‘It's definitely a blow but is it something you can recover from? Absolutely’ – Ciaran Whelan on Dublin’s drop

Umpire Jimmy Galligan, waves a white flag to confirm the last point and win for Monagahan over Dublin at St Tiernach's Park in Clones. Photo by Ray McManus/Sportsfile

Tony Considine

So despite Dean Rock’s stoppage-time penalty bringing Dublin’s potential great escape to within a kick of a ball, it was Monaghan’s Jack McCarron who swung the decisive boot.

That final free saw McCarron's side safe and left Dessie Farrell’s men wondering what a little more composure at the death might have brought.

It’s a first demotion for the Dubs since 1995 and, despite Dr Pat O'Neill’s team going on to win their 22nd All-Ireland later that season, a combination of poor form and league format changes meant it was 1998 before the Sky Blues saw Division One action again.

One man who came to the fore in that post-1995 rebuild was Ciaran Whelan, but even he had a six-year wait before claiming a provincial title after his 1996 debut.

With no one stepping up to the plate in Leinster, it's unthinkable that a similar drought is on the way. But having experienced those seasons in the lower reaches, Whelan was well placed to discuss the ramifications of Sunday's result on the latest edition of The Throw-In, Independent.ie’s GAA podcast in association with Allianz.

And although the raising of umpire Jimmy Galligan’s white flag brought the curtain down on the current top-flight stay, there’ll be no surrender going into the summer according to the Raheny clubman.

“It's definitely a blow. Is it something that you can recover from? Absolutely,” he said.

“It's not the end of the world, but it's certainly not ideal. If you listen to a lot of the players that have retired in recent years, a few of them spoke, candidly and honestly, about the challenge of National League Division One being more important for them.

“Because they knew going into the Leinster Championship that sometimes they weren't going to get a competitive game and they were cruising through Leinster.

“But if you're in Division Two, and you're on that downward curve, the Leinster Championship becomes more competitive. It's in the league, there's no doubt about it, the top teams (are).

“If you want to be competing for Sam later in the year you do want to have those seven games against top-class opposition to even blood young lads, to see what they're about.

“Whether they're up for it, to develop a bit of character within the team, and that's the downside that Dublin will dip down.”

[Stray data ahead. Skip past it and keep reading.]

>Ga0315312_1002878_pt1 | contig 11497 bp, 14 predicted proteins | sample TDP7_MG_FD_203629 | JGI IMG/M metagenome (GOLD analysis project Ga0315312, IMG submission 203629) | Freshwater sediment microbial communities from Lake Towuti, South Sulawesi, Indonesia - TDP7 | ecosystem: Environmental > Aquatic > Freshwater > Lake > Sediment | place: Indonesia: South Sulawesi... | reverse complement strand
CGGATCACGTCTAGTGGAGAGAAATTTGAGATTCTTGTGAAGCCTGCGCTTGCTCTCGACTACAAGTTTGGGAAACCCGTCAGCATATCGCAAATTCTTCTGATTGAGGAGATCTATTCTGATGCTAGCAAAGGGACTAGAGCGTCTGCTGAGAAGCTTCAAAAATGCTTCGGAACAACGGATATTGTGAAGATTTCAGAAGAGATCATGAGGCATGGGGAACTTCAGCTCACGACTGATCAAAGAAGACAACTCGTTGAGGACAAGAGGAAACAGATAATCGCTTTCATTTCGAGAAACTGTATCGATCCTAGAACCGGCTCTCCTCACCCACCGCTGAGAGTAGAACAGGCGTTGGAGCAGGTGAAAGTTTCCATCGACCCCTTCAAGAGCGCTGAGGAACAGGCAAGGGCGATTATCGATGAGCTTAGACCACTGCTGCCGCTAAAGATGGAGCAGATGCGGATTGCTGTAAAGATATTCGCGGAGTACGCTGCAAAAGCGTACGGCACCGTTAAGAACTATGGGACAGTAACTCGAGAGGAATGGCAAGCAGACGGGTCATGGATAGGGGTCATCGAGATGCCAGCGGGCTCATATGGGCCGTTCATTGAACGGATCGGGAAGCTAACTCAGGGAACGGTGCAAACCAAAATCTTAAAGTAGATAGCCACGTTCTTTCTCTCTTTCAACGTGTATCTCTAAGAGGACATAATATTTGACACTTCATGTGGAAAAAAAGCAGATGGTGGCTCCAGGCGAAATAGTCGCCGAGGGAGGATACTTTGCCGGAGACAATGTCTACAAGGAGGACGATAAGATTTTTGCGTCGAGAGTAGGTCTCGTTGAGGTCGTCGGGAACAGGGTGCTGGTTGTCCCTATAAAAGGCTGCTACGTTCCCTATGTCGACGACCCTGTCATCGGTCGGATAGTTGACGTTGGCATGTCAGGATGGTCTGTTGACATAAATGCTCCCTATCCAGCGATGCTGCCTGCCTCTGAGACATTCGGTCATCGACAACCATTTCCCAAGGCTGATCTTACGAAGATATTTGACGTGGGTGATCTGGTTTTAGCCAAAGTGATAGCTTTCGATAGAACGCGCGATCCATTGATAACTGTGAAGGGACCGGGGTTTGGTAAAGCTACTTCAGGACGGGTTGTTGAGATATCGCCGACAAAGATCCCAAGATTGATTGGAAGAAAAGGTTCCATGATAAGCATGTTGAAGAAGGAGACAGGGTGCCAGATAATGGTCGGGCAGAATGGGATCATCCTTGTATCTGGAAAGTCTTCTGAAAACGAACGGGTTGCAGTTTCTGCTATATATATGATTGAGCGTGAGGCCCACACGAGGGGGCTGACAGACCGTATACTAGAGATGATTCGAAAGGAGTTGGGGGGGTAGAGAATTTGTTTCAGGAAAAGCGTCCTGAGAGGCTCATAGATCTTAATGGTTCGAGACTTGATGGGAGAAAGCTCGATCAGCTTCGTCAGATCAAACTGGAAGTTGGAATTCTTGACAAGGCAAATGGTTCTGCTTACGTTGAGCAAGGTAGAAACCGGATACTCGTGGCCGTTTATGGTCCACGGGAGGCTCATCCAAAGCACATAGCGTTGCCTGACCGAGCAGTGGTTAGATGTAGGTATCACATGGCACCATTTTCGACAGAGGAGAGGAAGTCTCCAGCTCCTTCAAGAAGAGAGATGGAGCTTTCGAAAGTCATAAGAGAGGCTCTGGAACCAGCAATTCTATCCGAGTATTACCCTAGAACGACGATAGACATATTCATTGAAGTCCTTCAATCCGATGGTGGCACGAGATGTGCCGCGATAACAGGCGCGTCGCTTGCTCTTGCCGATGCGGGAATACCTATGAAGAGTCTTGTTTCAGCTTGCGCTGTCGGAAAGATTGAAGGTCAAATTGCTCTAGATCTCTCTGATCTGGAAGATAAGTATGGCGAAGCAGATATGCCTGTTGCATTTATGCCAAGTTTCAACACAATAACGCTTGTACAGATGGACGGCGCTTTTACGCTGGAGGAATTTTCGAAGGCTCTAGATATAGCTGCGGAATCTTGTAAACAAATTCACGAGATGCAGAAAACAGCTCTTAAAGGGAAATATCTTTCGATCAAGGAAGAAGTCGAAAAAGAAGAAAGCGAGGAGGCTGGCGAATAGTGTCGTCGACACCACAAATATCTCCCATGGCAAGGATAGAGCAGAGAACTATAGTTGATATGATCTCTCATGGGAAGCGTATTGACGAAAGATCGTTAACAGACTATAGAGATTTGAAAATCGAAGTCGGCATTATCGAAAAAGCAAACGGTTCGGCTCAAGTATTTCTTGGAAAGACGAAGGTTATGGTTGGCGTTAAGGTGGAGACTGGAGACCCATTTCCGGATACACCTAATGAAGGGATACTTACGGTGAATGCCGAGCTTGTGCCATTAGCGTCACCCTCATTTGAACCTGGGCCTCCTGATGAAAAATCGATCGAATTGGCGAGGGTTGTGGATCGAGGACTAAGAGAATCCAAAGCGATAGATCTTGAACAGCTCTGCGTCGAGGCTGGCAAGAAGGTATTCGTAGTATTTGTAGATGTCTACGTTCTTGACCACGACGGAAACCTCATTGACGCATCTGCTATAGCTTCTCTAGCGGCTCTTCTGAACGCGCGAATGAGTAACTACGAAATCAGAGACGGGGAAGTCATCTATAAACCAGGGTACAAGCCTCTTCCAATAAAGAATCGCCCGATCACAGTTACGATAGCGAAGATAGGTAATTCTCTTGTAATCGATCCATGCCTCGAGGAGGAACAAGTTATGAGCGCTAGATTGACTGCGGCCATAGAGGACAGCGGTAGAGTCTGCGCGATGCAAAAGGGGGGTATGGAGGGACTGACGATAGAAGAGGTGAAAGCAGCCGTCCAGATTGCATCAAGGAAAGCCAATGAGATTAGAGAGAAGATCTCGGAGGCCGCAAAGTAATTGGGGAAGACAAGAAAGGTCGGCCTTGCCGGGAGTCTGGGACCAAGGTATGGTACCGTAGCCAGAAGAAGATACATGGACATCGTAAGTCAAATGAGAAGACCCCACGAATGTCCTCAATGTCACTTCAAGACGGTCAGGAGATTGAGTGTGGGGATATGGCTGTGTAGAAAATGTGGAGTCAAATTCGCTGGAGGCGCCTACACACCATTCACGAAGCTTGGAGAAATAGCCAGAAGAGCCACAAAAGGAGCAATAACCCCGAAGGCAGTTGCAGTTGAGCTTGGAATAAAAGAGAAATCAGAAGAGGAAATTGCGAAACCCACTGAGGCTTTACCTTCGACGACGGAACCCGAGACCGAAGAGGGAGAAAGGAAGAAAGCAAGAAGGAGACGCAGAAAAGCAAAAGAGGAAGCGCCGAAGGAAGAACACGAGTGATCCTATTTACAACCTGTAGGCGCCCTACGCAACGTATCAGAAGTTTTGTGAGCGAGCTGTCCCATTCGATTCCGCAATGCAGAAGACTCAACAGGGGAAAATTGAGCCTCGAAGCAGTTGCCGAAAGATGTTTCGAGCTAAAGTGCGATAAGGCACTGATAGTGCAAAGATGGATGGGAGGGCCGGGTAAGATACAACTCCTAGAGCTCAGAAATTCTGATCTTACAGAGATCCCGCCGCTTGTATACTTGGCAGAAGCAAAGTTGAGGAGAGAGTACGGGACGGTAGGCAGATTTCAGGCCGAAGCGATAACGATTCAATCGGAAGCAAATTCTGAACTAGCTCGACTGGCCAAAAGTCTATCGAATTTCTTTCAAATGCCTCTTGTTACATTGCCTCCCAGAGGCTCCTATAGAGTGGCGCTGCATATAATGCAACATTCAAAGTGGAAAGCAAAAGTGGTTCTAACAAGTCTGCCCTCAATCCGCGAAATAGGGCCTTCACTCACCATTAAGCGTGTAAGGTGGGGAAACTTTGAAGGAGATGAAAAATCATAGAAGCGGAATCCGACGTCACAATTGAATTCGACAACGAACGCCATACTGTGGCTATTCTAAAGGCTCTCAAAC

In truth, Sunday’s result was no more than the Farney men deserved and Dublin’s relegation has really come down to their early season performances rather than yesterday’s display in Clones.

Whatever about losses to the likes of Mayo and Kerry, the Newbridge defeat to Kildare in Round 4 stands out given that a win on that occasion would have been enough to see Dublin safe in the heel of the hunt.

And the six-time Leinster champion believes that it’s the issues at the back that former teammate Farrell and his backroom team will need to focus on prior to their opening provincial tie against Wexford or Offaly on April 30th.

“They can't complain,” Whelan finished.

“Their performance throughout the League was just far too patchy at times. It looked like they were getting a bit of structure back over the last two weeks but that wasn't prevalent in the first half yesterday. Again they looked very, very disjointed, particularly from a defensive perspective.”

“I think they conceded eleven goals in the League and that to me has been where their biggest weakness has been.

“From a forwards perspective, I'd be relatively happy the last couple of weeks. They look like there's a little bit more about them going forward or moving it quicker.

“Okay, Ciaran Kilkenny's had a couple of quiet games, but Cormac Costello has looked lively up front. Sean Bugler's had quite a good league campaign. Con O'Callaghan is hopefully going to come back into that equation.

“So it'd be kind of happy with the progress in their forward play, but it was just defensively that cost them in the end.

“I don't think it's a massive blow but it's not ideal in terms of preparation for Championship being in Division Two.

“So it's going to be interesting, we could be back in Parnell Park for the football games and the hurlers could be in Croke Park next year, who knows!”